Ontario crowdfunding rules still in the works
After public consultations, Ontario Securities Commission released report on progress
The Ontario Securities Commission is continuing to work on regulating the popular phenomenon of online crowdsourcing for businesses.
Late last year, the market regulator put out a discussion paper asking for public comment on whether it should allow a crowdfunding exemption to let companies raise capital online without having to provide a formal prospectus, or limit their capital raising to so-called "sophisticated" investors who are wealthy.
The OSC has since consulted with small businesses and organizations, government officials and investors, and released a report in August on the work it's done so far.
But there's still no timeline for any proposed legislation.
"We are unable to provide specifics on timing as we need to take the time necessary to develop rules that are appropriate for Ontario," said Huston Loke, the commission's director of corporate finance, in an emailed statement.
Crowdfunding sites such as KickStarter and Indiegogo have helped launch thousands of projects and ventures worldwide.
Sometimes the funding involves donating to a cause. Sometimes contributors are given some kind of reward or early access to a product in development. Sometimes, it’s more of an unsecured personal loan to a business.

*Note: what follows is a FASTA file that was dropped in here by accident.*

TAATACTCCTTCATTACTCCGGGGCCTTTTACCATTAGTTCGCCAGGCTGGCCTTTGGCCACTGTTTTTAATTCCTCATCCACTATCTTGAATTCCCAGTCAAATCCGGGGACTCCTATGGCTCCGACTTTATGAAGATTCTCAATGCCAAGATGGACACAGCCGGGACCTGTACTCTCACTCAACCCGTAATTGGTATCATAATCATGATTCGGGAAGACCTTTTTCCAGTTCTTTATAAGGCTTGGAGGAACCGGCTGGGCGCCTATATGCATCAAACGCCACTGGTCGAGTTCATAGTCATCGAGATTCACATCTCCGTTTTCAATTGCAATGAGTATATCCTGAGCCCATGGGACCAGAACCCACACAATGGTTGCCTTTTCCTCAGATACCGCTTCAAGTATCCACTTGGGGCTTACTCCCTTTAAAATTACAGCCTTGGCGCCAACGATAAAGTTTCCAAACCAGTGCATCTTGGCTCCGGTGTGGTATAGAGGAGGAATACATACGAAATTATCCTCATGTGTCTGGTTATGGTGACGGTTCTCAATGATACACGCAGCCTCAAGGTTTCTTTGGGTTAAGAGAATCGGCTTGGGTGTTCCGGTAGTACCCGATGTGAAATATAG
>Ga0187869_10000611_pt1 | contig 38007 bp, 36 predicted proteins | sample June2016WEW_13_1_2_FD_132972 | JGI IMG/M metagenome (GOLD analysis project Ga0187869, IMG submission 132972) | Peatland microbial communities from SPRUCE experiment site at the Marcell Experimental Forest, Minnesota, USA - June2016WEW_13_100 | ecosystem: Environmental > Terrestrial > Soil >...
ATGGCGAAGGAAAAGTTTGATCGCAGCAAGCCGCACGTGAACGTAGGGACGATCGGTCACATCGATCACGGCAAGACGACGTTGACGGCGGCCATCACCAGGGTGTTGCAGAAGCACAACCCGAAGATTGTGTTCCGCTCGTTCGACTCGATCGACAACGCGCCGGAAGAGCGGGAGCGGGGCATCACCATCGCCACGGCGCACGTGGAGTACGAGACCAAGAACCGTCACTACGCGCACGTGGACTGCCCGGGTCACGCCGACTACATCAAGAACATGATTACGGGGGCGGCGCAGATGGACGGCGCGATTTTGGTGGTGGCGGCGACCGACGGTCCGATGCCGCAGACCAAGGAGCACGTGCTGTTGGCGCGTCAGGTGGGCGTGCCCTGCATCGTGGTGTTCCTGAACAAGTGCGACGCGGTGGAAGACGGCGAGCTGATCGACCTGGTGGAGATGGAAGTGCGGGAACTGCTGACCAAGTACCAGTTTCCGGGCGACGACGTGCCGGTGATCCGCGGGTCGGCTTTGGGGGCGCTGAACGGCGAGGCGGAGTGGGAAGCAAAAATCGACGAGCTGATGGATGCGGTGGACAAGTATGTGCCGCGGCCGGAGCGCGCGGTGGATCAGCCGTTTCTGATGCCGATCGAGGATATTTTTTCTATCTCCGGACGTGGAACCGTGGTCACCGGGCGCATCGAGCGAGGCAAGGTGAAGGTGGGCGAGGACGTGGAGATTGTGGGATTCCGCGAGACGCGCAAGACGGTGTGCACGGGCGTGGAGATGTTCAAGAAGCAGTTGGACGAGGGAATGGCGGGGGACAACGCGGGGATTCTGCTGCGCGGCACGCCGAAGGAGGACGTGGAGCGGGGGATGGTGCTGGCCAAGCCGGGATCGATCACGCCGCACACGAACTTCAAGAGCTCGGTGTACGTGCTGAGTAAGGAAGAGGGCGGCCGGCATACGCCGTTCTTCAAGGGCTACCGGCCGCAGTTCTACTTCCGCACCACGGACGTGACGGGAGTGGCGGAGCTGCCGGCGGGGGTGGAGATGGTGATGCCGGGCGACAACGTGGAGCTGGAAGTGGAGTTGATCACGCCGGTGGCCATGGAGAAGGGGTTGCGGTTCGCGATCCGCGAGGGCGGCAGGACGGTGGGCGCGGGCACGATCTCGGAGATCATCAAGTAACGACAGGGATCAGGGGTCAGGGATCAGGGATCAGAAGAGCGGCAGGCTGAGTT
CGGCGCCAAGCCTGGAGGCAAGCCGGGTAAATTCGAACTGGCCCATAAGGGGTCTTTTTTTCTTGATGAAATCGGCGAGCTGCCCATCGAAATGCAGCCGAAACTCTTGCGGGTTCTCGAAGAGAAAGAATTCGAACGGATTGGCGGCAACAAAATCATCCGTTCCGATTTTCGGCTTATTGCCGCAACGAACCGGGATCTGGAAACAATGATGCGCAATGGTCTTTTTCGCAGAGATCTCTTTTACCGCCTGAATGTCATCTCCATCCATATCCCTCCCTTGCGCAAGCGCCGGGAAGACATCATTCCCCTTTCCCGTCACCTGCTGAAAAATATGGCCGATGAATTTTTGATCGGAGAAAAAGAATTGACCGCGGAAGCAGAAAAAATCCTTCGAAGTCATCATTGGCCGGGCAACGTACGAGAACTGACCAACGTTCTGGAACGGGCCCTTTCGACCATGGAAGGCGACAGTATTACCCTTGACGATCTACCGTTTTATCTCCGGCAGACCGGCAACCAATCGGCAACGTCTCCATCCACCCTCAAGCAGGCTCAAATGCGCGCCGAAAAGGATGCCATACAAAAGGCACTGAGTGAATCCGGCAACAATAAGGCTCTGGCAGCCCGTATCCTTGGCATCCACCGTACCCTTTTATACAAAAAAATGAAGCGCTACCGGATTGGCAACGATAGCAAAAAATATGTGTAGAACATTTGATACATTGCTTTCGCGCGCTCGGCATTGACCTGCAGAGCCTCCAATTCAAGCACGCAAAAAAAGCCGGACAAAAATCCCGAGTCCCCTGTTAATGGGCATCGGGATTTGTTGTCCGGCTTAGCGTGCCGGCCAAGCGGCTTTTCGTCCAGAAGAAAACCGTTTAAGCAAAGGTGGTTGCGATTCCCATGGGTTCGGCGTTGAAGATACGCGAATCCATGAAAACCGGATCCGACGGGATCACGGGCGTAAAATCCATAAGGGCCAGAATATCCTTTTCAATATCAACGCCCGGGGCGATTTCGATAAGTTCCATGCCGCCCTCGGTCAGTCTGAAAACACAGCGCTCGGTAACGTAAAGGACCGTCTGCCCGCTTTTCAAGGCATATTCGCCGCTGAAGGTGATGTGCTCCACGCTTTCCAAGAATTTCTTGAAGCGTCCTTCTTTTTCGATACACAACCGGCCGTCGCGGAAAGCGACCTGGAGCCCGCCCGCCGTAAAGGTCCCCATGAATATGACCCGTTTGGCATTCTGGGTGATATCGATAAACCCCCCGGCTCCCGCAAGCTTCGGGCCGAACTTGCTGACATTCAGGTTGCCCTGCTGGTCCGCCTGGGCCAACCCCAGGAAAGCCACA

Blacksumac, an Ottawa tech start-up, used Indiegogo to promote and sell its home security system.
Its goal was to raise $100,000, but it raised three times that much.
Blacksumac founder Russell Ure said it's a "great way to get user validation" before entering the market, and that it was a better choice than approaching a venture capitalist.
"You almost need success, demonstrated success, before they come and potentially show an interest in investing in your company. And by that time, you don't need them anyway," he said.
But Ure said that if there's no legislative protection, "bogus companies" might take advantage.
Proposed OSC rules would open this up only Canadian companies.
Investors would also be limited to a single pledge of $2,500 up to a maximum of $10,000 per year.
The start-ups would also have to provide investors with annual financial statements, keep books, records and information such as the names of all security holders and the size of holdings, as well as how the raised funds are used.